So Andy and friends investigate; get themselves into all kinds of perilous, even life-threatening situations; patiently and doggedly (!) accumulate clues, and invariably take us on a roller-coaster ride of suspense and laughter. And even though every Andy Carpenter novel is a fascinating and complex mystery, there remains one thing we know for sure: when all is said and done, Andy Carpenter — and David Rosenfelt — will emerge as the winners every time.
The title of A. R. Torre’s new release, “Every Last Secret,” gives a hint of what is to come. Secrets, more secrets, and even a few left for the very last chapter. It’s about a golden couple, Cat and William, who are living a life that only the very top one percent live. Their gated mansion is on a gated street, filled with staff who cater to their every whim. Cat tells us how her life changed after marrying William when she relates how he wouldn’t let her carry a box of personal belongings into their new home. He instructed her that they had staff to do that. Continue reading
I have to begin by admitting that historical novels featuring an alternate fantasy world usually are not my cup of tea. But this novel, an historical/fantasy/mystery with a soupçon of romance set in Victorian England, grabbed me from the start. The main character, Elsie Camden, is a wonderful, complex creation: someone who has lost her family, managed to leave the workhouse where orphans go, and hidden her ability to be a spell breaker in a world where women don’t get to be wizards unless they are aristocrats. Above all, Elsie is a really, really likable character, and her Robin Hood-like tendencies make her even more admirable.
The world in which Elsie lives is in some ways very much like England was; but with the addition of magic spells, somehow it seems even more “British,” in the sense that the aristocrats are still the upper class wealthy, but added to the mix are wizards who, after they complete their testing, may also be eligible for a title, thus transforming them into members of the upper class. Continue reading
“Piece of My Heart” starts with a bang. A missing child, a postponed wedding, and a convicted murderer accusing her father of falsifying a confession — all these throw Laurie Moran, whose investigative television show “Under Suspicion” delves into unsolved crimes, into a frenzy of work and fear.
In this last book by Mary Higgins Clark, who passed away ten months before its publication, cowriter Alafair Burke offers a lovely tribute to the prolific and venerable author. It’s just one tribute of many, for Higgins Clark is known not just for her superb mysteries and her wonderful ability to create memorable characters; she is also remembered and loved for her kindness and her determination to give each book her very best efforts, and to engage with her readers even past the point when she needed to do so for publicity’s sake. Continue reading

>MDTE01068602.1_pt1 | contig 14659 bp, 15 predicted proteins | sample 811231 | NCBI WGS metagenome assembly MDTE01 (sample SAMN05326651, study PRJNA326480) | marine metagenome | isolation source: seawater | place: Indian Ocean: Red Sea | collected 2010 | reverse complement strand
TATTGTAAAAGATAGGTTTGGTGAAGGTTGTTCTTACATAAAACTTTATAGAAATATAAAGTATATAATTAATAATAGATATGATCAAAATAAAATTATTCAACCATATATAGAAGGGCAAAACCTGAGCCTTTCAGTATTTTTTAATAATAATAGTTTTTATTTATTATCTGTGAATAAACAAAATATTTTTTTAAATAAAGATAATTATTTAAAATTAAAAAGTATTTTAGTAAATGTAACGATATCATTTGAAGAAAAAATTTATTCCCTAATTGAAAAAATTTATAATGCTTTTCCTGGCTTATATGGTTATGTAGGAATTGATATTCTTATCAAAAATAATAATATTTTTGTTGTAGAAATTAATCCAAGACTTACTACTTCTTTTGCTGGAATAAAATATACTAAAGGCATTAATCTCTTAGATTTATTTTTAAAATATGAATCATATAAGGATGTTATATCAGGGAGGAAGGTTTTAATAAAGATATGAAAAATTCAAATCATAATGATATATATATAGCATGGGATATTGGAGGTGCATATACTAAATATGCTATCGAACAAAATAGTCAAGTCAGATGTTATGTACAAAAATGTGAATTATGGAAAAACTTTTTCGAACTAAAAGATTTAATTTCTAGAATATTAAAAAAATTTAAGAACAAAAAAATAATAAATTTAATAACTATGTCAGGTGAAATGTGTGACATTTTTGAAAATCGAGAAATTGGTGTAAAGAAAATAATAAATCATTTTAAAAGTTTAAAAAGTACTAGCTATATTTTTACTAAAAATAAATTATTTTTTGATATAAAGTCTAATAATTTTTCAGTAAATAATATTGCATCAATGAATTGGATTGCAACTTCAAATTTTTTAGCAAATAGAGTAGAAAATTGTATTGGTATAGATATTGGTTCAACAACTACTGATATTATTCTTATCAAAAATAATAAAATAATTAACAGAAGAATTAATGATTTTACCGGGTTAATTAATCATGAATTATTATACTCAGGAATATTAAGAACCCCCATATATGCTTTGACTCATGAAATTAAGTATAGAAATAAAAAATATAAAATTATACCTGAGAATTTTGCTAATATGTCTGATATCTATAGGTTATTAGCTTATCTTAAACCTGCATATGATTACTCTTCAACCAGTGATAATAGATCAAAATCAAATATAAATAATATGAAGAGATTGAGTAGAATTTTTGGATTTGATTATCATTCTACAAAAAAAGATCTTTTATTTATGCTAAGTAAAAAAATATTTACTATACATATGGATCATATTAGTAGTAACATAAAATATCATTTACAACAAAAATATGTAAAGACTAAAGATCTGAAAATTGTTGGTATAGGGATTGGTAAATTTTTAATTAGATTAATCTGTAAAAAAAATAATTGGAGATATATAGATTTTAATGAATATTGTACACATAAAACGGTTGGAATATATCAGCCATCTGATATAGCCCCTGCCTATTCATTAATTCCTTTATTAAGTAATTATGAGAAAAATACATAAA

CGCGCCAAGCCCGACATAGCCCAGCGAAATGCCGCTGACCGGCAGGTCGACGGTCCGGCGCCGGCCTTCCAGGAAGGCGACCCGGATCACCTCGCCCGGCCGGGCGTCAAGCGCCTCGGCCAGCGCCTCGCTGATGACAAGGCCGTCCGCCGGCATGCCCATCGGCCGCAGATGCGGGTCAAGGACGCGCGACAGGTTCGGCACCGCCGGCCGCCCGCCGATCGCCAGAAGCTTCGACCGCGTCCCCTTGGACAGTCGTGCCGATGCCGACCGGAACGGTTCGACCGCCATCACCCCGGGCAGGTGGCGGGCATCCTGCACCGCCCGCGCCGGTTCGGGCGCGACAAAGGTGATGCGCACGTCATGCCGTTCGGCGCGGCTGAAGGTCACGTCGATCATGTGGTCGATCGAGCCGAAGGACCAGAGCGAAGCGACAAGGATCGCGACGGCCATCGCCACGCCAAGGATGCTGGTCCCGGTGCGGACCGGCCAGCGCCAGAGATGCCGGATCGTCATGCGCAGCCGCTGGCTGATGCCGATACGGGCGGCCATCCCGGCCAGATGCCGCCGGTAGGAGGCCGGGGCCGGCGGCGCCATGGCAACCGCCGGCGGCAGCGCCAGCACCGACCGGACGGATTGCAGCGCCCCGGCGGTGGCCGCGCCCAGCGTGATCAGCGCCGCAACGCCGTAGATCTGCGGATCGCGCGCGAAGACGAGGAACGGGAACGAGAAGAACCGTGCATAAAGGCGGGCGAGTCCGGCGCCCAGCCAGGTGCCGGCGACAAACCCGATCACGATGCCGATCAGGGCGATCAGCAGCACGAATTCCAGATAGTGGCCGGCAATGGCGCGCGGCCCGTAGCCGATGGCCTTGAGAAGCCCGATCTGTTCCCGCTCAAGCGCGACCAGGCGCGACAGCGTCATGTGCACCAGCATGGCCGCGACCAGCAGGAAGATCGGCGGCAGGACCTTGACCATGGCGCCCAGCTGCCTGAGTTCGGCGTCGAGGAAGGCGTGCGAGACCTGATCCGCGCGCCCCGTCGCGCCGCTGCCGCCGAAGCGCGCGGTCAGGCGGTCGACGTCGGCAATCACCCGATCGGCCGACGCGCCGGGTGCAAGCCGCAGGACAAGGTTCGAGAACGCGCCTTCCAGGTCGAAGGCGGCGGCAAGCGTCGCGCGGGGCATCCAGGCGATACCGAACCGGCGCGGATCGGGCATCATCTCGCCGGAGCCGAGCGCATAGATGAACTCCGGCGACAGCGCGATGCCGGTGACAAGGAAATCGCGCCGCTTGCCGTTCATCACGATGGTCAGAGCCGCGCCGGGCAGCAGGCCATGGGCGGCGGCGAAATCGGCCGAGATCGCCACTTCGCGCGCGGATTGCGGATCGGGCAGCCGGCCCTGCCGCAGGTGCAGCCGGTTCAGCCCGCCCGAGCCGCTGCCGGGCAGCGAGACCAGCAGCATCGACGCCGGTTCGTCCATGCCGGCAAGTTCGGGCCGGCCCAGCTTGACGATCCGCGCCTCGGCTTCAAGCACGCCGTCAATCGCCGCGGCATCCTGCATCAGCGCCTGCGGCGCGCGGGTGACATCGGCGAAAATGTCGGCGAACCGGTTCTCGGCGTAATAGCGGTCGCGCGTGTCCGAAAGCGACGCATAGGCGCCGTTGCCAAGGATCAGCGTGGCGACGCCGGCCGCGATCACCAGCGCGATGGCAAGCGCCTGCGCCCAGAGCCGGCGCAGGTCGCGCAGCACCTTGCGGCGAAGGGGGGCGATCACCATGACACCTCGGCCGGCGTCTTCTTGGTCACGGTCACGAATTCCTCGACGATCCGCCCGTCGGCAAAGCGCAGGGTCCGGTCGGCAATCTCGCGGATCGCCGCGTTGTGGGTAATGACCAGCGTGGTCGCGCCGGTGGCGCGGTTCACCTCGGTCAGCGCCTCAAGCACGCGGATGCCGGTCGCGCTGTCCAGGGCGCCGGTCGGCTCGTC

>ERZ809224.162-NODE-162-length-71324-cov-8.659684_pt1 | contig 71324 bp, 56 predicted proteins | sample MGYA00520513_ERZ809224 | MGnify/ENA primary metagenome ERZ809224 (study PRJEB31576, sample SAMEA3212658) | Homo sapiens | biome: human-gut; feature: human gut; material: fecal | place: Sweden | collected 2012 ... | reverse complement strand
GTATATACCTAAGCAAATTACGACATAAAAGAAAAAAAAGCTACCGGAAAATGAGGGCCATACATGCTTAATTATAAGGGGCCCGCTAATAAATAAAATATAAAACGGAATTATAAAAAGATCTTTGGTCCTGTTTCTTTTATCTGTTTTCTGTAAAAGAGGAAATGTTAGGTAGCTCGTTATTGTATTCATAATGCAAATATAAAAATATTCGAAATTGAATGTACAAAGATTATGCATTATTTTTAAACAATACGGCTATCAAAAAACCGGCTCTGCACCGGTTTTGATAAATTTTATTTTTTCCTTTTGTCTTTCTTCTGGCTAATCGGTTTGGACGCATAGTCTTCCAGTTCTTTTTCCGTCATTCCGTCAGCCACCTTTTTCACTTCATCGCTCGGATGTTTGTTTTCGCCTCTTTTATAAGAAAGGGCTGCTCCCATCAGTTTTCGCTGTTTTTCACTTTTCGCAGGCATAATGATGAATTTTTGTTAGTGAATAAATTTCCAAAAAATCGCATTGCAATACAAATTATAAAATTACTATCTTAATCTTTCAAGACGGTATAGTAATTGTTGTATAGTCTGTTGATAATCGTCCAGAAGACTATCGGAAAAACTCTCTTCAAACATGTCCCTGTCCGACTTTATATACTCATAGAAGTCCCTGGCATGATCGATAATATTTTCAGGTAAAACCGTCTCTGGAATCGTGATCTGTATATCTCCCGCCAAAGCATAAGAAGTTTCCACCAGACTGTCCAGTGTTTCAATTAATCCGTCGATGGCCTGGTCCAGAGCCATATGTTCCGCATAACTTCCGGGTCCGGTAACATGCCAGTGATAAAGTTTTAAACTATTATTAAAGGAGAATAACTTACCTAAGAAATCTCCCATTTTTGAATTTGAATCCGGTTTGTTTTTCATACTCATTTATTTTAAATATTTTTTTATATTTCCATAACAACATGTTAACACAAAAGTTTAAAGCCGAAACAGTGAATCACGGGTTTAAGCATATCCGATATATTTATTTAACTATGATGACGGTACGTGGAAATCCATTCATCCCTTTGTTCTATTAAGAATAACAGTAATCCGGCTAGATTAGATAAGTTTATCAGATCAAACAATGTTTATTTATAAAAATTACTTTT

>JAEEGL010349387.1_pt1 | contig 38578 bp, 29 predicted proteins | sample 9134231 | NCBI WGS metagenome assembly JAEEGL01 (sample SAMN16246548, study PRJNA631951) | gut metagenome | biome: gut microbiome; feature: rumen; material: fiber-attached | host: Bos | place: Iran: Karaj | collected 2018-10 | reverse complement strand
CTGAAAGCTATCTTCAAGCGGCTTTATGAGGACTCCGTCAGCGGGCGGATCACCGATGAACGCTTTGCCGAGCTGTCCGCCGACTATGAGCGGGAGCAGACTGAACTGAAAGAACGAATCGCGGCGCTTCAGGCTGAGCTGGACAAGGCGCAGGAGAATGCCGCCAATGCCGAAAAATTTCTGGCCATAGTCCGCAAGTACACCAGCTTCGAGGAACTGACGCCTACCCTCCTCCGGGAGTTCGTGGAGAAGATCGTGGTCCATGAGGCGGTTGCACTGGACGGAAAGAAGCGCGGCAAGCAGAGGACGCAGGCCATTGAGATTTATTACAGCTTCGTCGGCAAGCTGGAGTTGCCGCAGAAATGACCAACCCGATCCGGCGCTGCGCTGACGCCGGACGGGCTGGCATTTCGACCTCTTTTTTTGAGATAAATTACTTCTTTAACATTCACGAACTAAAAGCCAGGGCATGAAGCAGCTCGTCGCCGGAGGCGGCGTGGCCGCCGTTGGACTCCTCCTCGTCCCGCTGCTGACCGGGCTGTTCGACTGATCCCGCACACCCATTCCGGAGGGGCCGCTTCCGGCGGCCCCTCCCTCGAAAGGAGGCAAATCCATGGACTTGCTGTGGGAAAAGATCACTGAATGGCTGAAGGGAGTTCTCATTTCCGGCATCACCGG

We get to spend the holidays at the charming island of Mure thanks to “Christmas at the Island Hotel” by Jenny Colgan. Colgan writes charming stories of people who are tired of huge, crowded, impersonal cities and long to escape to somewhere where the air is clean, the sky uncluttered by tall buildings, and the view peaceful and pastoral.Continue reading
“The Truth Hurts” by Rebecca Reid is an apt title. In this novel, we learn the truth in clever dribs and drabs through the third person narration from the point of view of Poppy, the nanny who gets fired for sticking up for herself. Her narration is in the present, and we also hear from Caroline, who was Poppy’s employer once upon a time. She shares what happened before.Continue reading
It’s a story that’s been told before — people win the lottery and their lives change, and not necessarily for the better. But Julie Pennell’s “Louisiana Lucky” takes that story and really brings it home. She tells the story of three sisters who play the lottery for entertainment and actually win big. How the winning will affect their heretofore modest lifestyle and their relationships is the center of the story. What they learn at the end is what it really means to be lucky. (Spoiler alert: it may not be winning the lottery.)Continue reading
Claire Cook, author of the popular “Must Love Dogs” series of delightful novels, once again displays her trademark humor and superb plot and character development in her latest entry in the equally entertaining “Wildwater Walking Club” series, “Step by Step.”